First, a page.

college admissions

A federal appellate court in Texas has ruled that the state's flagship university can continue to use race as a factor in admissions.

"To deny UT Austin its limited use of race in its search for holistic diversity would hobble the richness of the educational experience," Judge Patrick Higginbotham wrote for a split panel of the 5th U.S. Circuit Court of Appeals.

With spring fast approaching, many American high school seniors are now waiting anxiously to hear whether they got into the college or university of their choice. For many students, their scores on the SAT or the ACT will play a big role in where they get in.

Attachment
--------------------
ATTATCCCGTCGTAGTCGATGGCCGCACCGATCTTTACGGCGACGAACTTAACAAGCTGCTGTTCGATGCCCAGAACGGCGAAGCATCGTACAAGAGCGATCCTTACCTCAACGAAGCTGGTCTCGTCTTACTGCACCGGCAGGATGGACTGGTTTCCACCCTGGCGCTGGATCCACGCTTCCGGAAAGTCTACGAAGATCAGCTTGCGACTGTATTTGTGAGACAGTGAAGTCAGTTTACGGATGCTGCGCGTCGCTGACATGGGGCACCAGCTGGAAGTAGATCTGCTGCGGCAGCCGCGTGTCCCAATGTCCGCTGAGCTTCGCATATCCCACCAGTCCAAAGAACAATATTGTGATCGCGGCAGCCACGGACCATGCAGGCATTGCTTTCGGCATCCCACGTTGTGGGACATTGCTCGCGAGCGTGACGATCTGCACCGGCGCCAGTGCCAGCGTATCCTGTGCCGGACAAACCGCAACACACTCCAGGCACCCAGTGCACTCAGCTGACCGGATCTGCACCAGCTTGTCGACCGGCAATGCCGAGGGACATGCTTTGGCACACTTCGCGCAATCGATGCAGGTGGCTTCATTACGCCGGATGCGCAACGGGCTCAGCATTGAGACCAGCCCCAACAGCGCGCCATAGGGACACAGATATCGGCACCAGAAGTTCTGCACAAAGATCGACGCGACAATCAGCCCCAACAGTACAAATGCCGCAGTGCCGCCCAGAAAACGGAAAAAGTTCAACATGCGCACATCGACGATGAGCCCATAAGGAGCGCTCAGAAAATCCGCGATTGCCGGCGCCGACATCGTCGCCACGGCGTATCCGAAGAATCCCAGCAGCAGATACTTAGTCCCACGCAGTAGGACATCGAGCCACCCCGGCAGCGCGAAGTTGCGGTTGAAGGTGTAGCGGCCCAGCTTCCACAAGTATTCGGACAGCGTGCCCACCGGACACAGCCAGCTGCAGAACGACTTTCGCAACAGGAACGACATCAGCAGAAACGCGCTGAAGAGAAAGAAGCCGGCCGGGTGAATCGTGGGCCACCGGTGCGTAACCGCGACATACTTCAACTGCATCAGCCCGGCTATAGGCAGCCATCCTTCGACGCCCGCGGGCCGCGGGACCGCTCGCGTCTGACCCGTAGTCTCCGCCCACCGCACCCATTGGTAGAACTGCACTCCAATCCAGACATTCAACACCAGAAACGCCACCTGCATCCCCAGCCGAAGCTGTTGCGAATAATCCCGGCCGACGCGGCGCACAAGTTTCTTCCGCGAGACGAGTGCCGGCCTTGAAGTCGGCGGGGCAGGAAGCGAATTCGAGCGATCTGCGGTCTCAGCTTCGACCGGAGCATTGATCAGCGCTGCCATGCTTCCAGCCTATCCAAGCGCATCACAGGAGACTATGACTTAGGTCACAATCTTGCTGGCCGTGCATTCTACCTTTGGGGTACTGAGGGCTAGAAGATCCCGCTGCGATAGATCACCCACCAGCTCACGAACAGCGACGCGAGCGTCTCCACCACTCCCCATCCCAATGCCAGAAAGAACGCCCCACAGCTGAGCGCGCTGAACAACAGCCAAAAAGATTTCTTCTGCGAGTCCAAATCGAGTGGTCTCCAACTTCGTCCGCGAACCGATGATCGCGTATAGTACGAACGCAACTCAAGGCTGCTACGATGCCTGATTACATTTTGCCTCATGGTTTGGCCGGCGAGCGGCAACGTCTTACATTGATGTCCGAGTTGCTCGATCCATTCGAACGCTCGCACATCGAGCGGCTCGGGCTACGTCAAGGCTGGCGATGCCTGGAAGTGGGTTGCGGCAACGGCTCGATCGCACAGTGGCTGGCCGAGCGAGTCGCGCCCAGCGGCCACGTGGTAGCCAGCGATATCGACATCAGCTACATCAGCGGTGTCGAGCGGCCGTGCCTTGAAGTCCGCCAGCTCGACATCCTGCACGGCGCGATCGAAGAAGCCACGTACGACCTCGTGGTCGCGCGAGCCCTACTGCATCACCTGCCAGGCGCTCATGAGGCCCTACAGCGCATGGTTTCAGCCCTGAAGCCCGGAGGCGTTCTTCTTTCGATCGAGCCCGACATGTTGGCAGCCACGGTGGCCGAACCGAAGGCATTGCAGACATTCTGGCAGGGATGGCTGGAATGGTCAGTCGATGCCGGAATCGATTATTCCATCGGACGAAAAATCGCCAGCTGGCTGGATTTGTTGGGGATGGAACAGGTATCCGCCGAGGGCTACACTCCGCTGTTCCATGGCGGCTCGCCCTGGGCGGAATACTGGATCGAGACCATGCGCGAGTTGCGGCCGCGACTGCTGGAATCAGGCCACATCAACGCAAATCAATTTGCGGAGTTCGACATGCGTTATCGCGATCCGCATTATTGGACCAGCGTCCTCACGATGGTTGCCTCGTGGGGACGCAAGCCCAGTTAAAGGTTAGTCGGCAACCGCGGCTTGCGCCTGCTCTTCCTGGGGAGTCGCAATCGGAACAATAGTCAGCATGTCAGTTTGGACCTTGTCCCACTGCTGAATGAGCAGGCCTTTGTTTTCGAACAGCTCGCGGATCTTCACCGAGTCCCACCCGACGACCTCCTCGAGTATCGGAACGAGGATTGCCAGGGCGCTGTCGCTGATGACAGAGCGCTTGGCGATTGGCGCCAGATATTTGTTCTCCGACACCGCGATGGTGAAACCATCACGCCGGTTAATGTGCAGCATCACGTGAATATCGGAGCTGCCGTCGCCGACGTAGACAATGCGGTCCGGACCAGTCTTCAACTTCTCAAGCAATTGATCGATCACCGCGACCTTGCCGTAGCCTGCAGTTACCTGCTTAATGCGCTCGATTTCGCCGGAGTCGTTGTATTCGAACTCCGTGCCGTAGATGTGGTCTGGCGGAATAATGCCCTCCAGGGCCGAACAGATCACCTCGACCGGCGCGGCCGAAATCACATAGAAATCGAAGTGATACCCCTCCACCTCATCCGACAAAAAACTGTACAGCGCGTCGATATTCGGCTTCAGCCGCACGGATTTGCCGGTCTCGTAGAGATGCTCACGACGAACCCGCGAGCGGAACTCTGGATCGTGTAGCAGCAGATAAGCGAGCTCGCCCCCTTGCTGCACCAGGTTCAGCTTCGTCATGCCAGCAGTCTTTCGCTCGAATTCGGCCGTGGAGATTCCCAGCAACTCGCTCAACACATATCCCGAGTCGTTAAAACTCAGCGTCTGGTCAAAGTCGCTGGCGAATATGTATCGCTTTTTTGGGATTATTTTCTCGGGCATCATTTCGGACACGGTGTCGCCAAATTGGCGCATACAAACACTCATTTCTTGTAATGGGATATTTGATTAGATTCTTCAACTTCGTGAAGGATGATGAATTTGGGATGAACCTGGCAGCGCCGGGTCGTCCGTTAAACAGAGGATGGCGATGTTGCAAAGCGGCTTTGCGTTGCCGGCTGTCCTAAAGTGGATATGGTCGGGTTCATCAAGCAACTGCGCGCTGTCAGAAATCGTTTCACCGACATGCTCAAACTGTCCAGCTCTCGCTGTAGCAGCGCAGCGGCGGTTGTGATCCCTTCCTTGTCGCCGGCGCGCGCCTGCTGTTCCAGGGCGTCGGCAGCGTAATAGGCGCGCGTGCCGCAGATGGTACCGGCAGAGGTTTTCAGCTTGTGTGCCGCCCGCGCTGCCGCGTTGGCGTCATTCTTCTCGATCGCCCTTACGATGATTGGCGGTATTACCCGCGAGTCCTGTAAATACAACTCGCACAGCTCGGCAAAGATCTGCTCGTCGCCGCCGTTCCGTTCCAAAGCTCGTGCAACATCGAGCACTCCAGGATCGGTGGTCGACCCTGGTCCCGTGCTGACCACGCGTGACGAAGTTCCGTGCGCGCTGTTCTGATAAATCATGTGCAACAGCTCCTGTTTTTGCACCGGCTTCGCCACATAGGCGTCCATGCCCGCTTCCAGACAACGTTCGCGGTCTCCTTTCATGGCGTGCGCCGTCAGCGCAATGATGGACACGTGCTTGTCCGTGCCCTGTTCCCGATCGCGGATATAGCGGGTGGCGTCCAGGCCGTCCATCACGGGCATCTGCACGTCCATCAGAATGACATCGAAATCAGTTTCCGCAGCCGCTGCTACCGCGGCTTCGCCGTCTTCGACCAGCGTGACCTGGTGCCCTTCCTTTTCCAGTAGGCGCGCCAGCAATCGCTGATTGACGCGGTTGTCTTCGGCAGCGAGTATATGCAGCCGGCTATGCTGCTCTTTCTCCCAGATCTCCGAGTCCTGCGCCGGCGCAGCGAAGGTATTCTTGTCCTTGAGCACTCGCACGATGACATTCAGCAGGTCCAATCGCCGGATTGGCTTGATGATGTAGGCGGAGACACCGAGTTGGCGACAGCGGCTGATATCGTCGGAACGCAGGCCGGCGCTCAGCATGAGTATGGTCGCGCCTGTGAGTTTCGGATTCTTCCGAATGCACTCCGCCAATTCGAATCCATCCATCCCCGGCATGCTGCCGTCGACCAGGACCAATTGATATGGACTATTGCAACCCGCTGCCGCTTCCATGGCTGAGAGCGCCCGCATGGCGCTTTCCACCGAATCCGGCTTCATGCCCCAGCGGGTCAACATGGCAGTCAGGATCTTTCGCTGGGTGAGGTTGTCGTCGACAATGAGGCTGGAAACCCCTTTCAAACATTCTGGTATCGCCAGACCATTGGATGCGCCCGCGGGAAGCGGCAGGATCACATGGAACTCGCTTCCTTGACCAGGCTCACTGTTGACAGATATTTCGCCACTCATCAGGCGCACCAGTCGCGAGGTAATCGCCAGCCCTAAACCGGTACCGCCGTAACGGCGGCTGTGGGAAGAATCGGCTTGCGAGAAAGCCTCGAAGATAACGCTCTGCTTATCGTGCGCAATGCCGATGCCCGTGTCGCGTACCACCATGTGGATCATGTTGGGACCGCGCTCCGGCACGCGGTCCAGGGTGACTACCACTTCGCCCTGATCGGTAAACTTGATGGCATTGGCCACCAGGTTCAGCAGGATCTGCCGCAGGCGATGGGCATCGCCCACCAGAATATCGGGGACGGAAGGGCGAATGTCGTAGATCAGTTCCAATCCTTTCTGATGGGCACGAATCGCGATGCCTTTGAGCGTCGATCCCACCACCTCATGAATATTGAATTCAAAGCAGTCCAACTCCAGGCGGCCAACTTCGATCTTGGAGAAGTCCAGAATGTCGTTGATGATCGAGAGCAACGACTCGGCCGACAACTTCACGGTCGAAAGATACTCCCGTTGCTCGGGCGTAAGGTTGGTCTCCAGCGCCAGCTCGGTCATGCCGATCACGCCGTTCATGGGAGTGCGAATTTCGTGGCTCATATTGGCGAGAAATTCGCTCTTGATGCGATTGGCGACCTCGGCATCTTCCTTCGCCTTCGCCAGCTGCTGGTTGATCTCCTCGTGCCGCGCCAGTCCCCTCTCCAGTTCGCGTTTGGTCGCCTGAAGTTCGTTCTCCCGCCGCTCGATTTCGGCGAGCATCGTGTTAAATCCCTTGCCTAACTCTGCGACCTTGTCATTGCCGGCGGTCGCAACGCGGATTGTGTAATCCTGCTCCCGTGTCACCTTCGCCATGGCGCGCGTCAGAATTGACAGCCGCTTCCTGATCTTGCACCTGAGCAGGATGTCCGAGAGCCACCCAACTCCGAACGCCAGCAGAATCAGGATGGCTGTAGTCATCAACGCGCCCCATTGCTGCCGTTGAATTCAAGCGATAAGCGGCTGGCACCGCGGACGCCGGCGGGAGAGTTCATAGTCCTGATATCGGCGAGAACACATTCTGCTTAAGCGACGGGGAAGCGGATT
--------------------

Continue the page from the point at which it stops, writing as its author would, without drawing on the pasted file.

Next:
That's because those standardized tests remain a central part in determining which students get accepted at many schools. But a first-of-its-kind study obtained by NPR raises questions about whether those tests are becoming obsolete.

For many high school students this year, the already stressful process of applying to college has been made far worse by major technical malfunctions with the Common Application, an online application portal used by hundreds of colleges and universities.

"It's been stressful, to be honest," says Freya James, a senior in Atlanta applying to five schools — all early admissions. The Common App has been a nightmare, the 17-year-old says.